The ultrasound probes are also sterile. So unlike the older system, or the one I showed you before, which is the SonoOne, where you have to cover and put like a plastic sheath over the probes, these probes, they’re sterile, so you can just use them straight into the brain. And, so, of course, with experience with using this, you can get much better. And the more you look at this, the more you look at these pictures, the easier it becomes to the eye, and the more you can understand some of the nuances as well.
Now a lot of those nuances I’ve not gone through. I’ve gone through a very few of them, but Michael will go through some of them more so in a second. I’ll leave it there. But thank you very much for listening. That was, like I’ve said, a quick whirlwind on the basics of ultrasound. And before we go on to Michael’s talk, I’ll just go on to a second polling question, which I think is pertinent at this time, and Uli is going to hopefully bring that up and you’ll see that. The question is, why do you think you and/or your department is not using intraoperative ultrasound at the moment? Is it because you’ve just never been trained to interpret images is one of the reasons we spoke about? Is it just simply too expensive for your department? Or did your department have something else like an iMRI or a CT? Or do you worry about something like intraoperative infection or losing time, for example, from using it? Or you just simply never had the opportunity to use intraoperative ultrasound? So if you could answer that now and we’ll come up with the answer in a few seconds, Uli is hopefully going to either show us or tell us the answer.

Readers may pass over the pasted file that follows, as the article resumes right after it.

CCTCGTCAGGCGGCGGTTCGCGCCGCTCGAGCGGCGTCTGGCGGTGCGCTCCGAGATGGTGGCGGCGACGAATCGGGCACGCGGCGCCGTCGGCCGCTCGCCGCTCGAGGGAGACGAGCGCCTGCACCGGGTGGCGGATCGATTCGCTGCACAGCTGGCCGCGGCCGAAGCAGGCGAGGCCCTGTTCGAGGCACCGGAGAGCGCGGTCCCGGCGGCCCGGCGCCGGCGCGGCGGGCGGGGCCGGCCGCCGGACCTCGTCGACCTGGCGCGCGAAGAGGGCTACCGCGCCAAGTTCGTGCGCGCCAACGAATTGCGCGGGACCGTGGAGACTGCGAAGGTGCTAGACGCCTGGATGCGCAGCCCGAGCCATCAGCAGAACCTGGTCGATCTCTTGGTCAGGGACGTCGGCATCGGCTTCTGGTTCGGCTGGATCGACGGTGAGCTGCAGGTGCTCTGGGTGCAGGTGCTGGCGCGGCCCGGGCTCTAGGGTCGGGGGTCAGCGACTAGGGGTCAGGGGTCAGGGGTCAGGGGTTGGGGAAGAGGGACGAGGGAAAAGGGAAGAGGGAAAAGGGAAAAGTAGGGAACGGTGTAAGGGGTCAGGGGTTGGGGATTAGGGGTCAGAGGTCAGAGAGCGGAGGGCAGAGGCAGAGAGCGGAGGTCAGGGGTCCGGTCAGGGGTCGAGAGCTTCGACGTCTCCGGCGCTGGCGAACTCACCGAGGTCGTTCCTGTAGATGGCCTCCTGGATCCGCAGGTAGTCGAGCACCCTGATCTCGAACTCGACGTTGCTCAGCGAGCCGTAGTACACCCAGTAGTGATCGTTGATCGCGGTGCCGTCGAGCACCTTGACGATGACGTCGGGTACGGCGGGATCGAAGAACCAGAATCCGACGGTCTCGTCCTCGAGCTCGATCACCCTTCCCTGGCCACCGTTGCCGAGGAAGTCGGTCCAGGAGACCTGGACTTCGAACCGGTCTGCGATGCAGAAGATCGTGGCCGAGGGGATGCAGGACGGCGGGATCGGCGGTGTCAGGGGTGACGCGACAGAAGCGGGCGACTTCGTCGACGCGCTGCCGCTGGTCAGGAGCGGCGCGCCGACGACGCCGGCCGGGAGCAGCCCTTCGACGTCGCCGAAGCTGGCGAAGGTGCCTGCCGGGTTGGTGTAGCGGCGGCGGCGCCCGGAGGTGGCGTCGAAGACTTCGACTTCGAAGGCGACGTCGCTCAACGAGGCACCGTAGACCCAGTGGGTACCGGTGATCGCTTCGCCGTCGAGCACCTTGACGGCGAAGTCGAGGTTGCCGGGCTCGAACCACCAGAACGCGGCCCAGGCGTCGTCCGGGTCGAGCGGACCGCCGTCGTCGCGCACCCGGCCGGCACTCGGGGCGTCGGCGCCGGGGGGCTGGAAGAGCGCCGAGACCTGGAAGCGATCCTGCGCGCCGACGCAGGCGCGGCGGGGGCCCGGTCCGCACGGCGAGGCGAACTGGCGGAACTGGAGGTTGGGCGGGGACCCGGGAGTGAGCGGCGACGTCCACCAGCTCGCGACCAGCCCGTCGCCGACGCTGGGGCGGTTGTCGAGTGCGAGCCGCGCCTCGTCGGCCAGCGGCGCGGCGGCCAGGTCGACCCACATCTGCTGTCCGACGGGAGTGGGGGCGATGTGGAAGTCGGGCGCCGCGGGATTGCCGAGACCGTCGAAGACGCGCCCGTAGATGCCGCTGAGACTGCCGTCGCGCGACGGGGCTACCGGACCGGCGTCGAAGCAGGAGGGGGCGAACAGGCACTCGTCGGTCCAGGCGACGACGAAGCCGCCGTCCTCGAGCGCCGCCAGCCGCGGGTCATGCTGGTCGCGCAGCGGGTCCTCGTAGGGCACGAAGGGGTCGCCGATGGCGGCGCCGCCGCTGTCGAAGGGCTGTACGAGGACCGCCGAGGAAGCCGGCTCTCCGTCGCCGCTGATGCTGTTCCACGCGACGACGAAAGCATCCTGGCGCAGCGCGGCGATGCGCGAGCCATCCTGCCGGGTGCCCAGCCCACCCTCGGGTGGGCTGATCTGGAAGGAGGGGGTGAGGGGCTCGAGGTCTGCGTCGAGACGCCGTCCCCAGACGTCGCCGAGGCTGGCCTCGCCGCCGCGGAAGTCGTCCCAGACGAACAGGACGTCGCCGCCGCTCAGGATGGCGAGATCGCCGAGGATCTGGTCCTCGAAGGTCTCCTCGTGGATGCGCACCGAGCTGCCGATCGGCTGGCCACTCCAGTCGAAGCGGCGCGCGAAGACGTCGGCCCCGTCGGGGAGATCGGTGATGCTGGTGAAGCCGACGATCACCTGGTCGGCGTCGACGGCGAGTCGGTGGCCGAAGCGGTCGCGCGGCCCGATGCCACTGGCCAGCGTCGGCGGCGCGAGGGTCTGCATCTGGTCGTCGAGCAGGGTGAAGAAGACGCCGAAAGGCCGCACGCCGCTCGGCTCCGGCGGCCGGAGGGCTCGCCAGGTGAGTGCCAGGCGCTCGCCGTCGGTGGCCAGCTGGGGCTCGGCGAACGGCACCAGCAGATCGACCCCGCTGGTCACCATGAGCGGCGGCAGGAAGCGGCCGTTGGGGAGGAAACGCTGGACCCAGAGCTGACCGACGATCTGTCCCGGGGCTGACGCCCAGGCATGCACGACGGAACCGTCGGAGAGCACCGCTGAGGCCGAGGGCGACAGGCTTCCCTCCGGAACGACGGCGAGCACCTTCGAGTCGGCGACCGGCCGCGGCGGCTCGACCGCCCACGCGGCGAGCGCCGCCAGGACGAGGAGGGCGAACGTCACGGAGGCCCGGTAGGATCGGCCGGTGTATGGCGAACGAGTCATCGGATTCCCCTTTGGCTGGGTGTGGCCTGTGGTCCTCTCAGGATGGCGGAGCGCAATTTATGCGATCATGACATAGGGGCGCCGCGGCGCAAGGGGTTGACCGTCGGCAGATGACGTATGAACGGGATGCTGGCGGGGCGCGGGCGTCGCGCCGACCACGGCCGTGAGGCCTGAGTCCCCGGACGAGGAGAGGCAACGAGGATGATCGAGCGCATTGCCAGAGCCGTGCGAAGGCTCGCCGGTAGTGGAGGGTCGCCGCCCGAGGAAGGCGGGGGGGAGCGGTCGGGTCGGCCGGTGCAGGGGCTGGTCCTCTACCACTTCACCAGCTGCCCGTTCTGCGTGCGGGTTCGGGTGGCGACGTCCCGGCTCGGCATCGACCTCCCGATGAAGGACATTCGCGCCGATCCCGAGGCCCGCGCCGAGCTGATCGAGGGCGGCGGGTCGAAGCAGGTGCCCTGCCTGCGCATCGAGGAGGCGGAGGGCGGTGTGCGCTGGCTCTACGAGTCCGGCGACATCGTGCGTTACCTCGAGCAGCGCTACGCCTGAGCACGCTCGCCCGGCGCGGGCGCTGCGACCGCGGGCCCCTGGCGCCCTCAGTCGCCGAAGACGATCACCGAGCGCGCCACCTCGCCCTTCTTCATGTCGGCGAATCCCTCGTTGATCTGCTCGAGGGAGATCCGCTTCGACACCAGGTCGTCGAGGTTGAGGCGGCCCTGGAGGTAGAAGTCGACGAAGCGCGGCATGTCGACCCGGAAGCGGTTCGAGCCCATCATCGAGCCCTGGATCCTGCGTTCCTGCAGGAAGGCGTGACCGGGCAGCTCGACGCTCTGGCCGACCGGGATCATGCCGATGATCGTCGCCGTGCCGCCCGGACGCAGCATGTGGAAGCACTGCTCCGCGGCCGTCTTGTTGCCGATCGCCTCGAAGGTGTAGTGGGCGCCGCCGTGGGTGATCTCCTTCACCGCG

Uli: Give us three more seconds. So about 30% of the audience has voted.
Dr. Awad: I think everybody else has fallen asleep.
Uli: I don’t think so. Okay. 35%. But I think the tendency is clear. Yeah, let me close it and then share the results, hopefully this time. Can you see the numbers?
Dr. Bartos: No.
Dr. Awad: No. Unfortunately not.